At one point the concept of an open office took the world by storm, and many companies who claimed to be down with the future remodelled their space into a more open, collaborative effort.
But a few years down the line and many companies are once again returning to what is now deemed as the “traditional” office space – but why?
In the beginning, the open office chatter involved key words like collaboration and communication and equality. But it turns out that people weren’t too thrilled because they couldn’t cope with the sudden abundance of noise – or lack of privacy.
Also, germs seemed to be an issue.
This insight comes from Jacob Morgan, author of The Future of Work, who wrote a piece for Inc.. In it, he explains that returning to traditional spaces is not the answer – you need to go one step further:
An office by itself is just architecture and a building. What really makes the difference is the people and the environment of the office.
Open offices are thought to be more forward thinking, but just because a company switches to an open office doesn’t automatically make it a modern, future-proof organisation.
Likewise, an organisation working in a closed office space isn’t automatically traditional and stodgy. An office is merely the bones of the company that must be supported with the right culture and environment.
You understand? Now let’s get to the future of office spaces:
The future of work isn’t really about office structure – it’s about providing each employee the resources and environment to do their job to the best of their ability.
The workplace is changing to customise the experience for employees to create an environment that showcases how and where they want to work. If an employee feels more engaged and productive in a private workspace, an organisation should provide that, and if an employee feels more engaged in an open space, an organisation should be able to provide that.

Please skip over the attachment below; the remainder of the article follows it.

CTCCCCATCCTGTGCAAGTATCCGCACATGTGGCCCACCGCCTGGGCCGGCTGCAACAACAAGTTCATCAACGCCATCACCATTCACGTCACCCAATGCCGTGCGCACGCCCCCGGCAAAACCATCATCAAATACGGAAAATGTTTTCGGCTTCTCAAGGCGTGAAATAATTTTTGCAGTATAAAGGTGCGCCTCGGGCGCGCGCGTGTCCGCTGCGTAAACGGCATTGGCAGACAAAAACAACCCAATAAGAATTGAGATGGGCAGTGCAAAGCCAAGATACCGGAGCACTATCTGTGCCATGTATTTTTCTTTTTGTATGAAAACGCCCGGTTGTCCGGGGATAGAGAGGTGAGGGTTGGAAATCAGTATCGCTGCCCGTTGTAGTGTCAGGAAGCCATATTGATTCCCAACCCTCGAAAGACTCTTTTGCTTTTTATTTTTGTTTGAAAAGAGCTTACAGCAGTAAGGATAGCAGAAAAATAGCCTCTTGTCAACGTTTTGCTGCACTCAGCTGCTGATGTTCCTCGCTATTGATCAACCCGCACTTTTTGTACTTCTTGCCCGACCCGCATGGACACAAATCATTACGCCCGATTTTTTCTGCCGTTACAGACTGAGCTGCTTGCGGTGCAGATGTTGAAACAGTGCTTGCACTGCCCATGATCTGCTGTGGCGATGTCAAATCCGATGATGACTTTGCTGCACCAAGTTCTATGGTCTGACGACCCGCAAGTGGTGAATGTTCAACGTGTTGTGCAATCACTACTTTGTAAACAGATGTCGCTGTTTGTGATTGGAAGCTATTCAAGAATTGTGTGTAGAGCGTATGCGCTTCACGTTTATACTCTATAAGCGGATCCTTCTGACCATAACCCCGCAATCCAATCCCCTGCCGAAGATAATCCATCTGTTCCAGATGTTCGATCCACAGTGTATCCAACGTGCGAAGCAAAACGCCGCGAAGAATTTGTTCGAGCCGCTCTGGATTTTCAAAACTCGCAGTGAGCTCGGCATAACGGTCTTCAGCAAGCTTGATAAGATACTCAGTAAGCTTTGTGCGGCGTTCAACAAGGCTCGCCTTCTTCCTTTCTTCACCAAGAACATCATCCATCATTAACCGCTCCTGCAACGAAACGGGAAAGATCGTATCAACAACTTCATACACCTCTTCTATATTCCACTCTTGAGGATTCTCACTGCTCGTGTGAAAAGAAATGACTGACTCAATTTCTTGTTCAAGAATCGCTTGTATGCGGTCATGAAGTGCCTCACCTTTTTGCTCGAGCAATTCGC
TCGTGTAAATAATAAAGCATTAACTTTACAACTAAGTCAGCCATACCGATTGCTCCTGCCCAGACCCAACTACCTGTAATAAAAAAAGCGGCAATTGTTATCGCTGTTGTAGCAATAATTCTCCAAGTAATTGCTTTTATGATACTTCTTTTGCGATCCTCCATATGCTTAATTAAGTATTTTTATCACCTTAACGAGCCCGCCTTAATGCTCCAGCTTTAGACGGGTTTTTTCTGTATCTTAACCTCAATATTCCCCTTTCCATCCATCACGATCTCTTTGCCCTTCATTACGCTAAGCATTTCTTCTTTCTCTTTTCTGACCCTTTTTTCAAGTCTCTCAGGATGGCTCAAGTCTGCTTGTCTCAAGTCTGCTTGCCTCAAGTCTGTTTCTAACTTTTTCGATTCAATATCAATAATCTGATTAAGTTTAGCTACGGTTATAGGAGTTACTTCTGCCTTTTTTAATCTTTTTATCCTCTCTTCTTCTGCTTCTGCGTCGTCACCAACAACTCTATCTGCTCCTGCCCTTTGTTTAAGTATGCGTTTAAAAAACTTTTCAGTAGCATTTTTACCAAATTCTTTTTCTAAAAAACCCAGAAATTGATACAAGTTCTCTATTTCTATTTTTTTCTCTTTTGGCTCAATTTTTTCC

Like Cartel House.
(You know the one, the offices of Cape Town’s premier members’ office space spread between two buildings on Loop Street.)
Cartel House not only offers luxuries like a pool and a clubhouse on the roof, a gym on another floor and 2oceansvibe’s soon-to-be first retail experience, Cafe du Cap, on street level, but wi-fi, boardrooms, and instant app service (delivering coffees to your person) too.
And that’s just the sort of space Morgan is talking about:
With that in mind, many companies are creating a hybrid type of office, which really is the workspace of the future.
These types of offices have open spaces for employees who need to collaborate or who thrive on interaction, but it also has private workspaces and quieter offices for introverts or people who need to focus without the distraction of an open office.
Other than the “perks,” it’s the space the people at Cartel House have created that is important. They provide a number of options for office space that allow you to move between throughout the workday.
There are desks that can be moved for conversations, as well as a room known as “The Library,” where employees can have a quiet, comfortable environment with couches and tables – and books.
Throughout the office space are other small meeting rooms and kitchen nooks for conversations, as well as individual private workspaces for companies who need to make a phone call or work on their own.
But at the end of the day, it’s all about the culture:
What is the design of your office space?
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